Field Trip August 2013

Bernice Cohen

After a weather-induced postponement in June, the Friends of Mound Springs 2013 field trip finally hit the road on August 5th. The main purpose of the field trip was to look at possible strategies to manage springs and their vegetation communities. There was a particular focus on the proliferation of Phragmites around those springs that have been fenced to exclude stock. The observations made on this field trip will provide valuable input into an Natural Resources SA Arid Lands project that will investigate management strategies for South Australia’s mound springs (see above item). The field trip also provided FOMS with an opportunity to meet and discuss springs management with pastoral lessees and managers.

Of course, the trip also allowed us to spend time in some of the world’s outstanding landscapes and the privilege of viewing Aboriginal rock etchings and the great Palthiri Pithi grindstone quarry. In addition, we were able to commune with some of our wildlife – particularly the flies, but also the occasional bearded dragon, dingoes, emus, a lonely kangaroo or two, galahs, corellas and an occasional wedgie. At least one of us developed some affection for the Brahmin and Brahmin-cross cattle taking advantage of recent rains and green pick on Anna Creek Station. At night under the universe’s outstanding night skies, we had the opportunity to gaze into gidgee and coolibah fires, while occasionally savouring a nip of amber fluid.

Margie Barnett, Bernice Cohen, Colin Harris, Colin Greenfield and Bruce Gotch at Billa Kalina
Margie Barnett, Bernice Cohen, Colin Harris, Colin Greenfield and Bruce Gotch at Billa Kalina

Colin Harris, Simon Lewis, Bernice Cohen, Margie Barnett and Bruce Gotch made the trip through Billa Kalina, into Anna Creek, The Peake, Nilpinna and Allandale. We visited many springs, including Billa Kalina, Frances Swamp, Big Perry, the Fountain, Twelve Mile, Outside Springs, Big Cadna-owie, Old Nilpinna and Tarlton.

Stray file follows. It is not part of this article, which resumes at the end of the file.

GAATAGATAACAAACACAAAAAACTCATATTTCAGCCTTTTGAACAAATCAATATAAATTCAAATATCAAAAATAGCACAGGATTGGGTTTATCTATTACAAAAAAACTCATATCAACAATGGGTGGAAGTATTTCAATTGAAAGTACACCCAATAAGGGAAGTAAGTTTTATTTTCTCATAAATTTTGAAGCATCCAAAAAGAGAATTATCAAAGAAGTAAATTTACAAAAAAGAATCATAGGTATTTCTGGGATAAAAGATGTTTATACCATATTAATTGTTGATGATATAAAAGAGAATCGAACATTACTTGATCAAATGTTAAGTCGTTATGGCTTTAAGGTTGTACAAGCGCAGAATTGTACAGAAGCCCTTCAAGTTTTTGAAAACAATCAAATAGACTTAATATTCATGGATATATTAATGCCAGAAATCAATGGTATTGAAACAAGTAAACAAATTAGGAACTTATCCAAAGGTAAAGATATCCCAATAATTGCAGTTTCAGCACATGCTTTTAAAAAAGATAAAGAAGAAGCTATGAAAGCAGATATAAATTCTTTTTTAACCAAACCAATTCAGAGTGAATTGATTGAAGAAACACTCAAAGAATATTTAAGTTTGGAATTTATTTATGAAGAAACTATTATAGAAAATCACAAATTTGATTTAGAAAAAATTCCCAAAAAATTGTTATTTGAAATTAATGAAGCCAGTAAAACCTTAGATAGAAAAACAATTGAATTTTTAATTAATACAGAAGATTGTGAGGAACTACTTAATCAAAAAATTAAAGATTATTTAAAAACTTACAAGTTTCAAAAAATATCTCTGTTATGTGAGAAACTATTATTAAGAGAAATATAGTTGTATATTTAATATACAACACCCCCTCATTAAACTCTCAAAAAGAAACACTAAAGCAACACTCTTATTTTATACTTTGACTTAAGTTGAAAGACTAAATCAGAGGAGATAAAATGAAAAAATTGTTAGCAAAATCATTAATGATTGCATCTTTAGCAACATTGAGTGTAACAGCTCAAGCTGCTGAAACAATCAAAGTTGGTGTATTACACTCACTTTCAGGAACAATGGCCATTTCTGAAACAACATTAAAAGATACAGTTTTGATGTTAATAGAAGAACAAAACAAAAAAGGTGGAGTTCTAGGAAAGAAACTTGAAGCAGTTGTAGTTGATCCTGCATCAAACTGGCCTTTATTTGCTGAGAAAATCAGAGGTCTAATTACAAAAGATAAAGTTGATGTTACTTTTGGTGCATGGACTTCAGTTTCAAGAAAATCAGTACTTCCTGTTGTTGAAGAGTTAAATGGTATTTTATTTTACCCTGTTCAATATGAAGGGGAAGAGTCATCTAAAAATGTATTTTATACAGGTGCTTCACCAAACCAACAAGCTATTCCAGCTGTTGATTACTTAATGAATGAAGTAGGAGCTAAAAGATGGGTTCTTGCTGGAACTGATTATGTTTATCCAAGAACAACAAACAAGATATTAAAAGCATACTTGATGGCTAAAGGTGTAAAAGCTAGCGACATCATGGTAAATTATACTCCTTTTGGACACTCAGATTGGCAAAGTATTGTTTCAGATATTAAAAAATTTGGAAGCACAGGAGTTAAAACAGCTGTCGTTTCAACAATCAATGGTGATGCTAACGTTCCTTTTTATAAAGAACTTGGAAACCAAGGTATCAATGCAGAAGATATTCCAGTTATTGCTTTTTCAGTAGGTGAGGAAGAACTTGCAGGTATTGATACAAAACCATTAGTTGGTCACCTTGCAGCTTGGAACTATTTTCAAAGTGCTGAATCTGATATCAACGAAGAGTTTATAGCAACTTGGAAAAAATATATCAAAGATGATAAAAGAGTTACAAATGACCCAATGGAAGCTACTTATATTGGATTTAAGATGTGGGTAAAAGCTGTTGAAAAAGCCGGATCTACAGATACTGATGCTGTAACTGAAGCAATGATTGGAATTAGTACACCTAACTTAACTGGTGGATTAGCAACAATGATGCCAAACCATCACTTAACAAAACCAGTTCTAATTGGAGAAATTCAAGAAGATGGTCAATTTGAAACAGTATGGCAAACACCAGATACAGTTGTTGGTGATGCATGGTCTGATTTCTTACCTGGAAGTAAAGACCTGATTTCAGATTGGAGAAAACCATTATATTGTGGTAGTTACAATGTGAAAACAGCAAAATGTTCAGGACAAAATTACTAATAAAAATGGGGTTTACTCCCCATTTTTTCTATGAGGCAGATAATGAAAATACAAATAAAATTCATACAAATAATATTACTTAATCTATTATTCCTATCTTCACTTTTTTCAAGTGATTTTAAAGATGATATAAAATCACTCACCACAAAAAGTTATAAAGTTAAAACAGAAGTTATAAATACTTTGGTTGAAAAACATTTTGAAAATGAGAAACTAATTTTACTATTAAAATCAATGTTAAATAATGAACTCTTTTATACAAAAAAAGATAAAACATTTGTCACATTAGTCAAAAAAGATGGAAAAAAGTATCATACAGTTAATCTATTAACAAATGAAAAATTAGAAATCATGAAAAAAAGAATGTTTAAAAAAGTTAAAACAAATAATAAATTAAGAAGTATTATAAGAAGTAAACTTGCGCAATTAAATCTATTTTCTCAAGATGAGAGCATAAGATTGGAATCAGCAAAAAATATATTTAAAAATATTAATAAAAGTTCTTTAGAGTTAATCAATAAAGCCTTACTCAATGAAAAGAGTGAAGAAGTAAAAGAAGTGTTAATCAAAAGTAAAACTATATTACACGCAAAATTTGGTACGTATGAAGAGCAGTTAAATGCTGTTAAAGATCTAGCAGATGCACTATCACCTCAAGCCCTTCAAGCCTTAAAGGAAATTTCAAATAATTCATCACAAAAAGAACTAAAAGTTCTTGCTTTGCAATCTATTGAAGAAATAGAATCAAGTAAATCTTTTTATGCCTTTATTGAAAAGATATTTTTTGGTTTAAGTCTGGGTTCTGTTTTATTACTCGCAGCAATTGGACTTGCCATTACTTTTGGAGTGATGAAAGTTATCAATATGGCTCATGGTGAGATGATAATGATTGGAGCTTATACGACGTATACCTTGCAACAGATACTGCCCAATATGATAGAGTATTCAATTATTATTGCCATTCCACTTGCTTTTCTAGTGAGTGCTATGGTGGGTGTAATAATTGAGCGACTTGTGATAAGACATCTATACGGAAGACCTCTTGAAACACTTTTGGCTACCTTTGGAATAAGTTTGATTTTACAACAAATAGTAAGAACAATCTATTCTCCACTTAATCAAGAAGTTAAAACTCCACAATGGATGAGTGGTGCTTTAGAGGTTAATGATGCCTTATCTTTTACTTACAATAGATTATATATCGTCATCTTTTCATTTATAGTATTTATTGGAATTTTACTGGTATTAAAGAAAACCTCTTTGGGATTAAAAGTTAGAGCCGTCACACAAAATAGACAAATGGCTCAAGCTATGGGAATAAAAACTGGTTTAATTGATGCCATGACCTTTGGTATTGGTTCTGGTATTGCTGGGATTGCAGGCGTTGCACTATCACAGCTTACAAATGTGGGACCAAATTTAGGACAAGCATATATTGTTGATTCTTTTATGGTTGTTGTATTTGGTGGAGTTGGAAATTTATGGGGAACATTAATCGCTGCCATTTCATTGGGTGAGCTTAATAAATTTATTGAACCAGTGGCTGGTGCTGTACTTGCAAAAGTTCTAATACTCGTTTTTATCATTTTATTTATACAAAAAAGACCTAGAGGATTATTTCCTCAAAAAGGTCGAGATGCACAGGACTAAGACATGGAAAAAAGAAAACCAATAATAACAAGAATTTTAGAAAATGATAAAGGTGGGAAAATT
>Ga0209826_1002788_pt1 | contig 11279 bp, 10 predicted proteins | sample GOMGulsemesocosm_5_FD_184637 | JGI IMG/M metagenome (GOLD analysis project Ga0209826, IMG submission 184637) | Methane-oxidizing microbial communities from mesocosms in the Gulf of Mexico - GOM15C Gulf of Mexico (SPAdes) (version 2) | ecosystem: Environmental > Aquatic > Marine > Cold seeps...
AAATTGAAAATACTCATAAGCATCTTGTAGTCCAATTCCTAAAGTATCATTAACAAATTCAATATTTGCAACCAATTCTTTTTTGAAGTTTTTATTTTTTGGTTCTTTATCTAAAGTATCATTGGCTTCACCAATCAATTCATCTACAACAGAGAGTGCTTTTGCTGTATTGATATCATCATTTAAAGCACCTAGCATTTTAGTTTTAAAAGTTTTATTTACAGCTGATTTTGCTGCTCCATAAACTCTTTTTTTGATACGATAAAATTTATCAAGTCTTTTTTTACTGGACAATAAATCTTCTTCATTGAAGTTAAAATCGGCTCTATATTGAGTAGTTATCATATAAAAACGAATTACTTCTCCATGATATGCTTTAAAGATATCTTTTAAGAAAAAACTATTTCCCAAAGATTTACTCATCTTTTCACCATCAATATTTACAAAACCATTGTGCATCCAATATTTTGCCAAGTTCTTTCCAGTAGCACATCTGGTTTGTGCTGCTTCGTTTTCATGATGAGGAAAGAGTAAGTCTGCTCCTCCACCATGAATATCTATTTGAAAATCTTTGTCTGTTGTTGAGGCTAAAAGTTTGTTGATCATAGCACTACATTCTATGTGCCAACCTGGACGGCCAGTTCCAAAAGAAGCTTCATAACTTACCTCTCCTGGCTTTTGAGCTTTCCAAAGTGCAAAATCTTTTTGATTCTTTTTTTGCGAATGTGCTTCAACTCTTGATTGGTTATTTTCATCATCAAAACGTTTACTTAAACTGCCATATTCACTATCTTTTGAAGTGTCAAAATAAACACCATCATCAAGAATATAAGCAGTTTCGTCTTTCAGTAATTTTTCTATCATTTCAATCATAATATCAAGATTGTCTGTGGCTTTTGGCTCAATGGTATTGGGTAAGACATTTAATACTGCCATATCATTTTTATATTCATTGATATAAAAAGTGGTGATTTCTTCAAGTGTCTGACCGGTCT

We met Colin Greenfield of Billa Kalina who has voluntarily fenced some springs. He showed us a spring that has a proliferation of Phragmites. No more than 100 metres away within the same exclosure, is a second spring with no Phragmites. Colin’s view is that this represents differences in water quality. He showed us other springs that cattle have access to. One of these has been trampled and polluted, but nevertheless has a diversity of vegetation, pools of clear water and is generally very attractive.

In addition, we caught up with Jodie and Nathan Keogh, managers of The Peake and had useful discussions with them about springs and general pastoral management.

Several interesting observations were made at the springs inspected by the group. Most still showed significant growth of Phragmites but, at the Fountain and Outside Springs, there was just a hint that the Phragmites in the main vent may be dying out, with open water observed at both locations. Progress at these springs will be watched with particular interest. At Twelve Mile, recent cattle intrusion has impacted upon the Phragmites, but there is fresh growth of bulrush, Typha, at the top vent.

At Old Nilpinna, the fenced spring has virtually ceased to flow and this seems to be the result of evapotranspiration associated with prolific bamboo growth. Just outside the fenced area, another spring is flowing well and supports a large wetland. Tarlton Spring, nestling in a beautiful setting in the foothills of the Peake and Denison Range, remains almost dry. Tarlton Spring is not an artesian spring as such, but a discharge spring from the adjacent ranges. We half expected a reasonable flow at Tarlton following recent good rainfall years but this was not to be. This may just be a factor of the time taken for seepage from the range to manifest at the spring.

In general, springs that had been fenced showed significant growth of Phragmites and little or no open water. Springs exposed to cattle had significant trampling and fouling, but some of these had a range of plant species, and none were clogged with Phragmites. Clearly fencing on the one hand and grazing on the other both create their own set of management issues.

Decisions on preferred future management regimes will depend to a large extent on the value the community places on criteria such as clear open water, plant diversity and rare or endemic plant and animal species.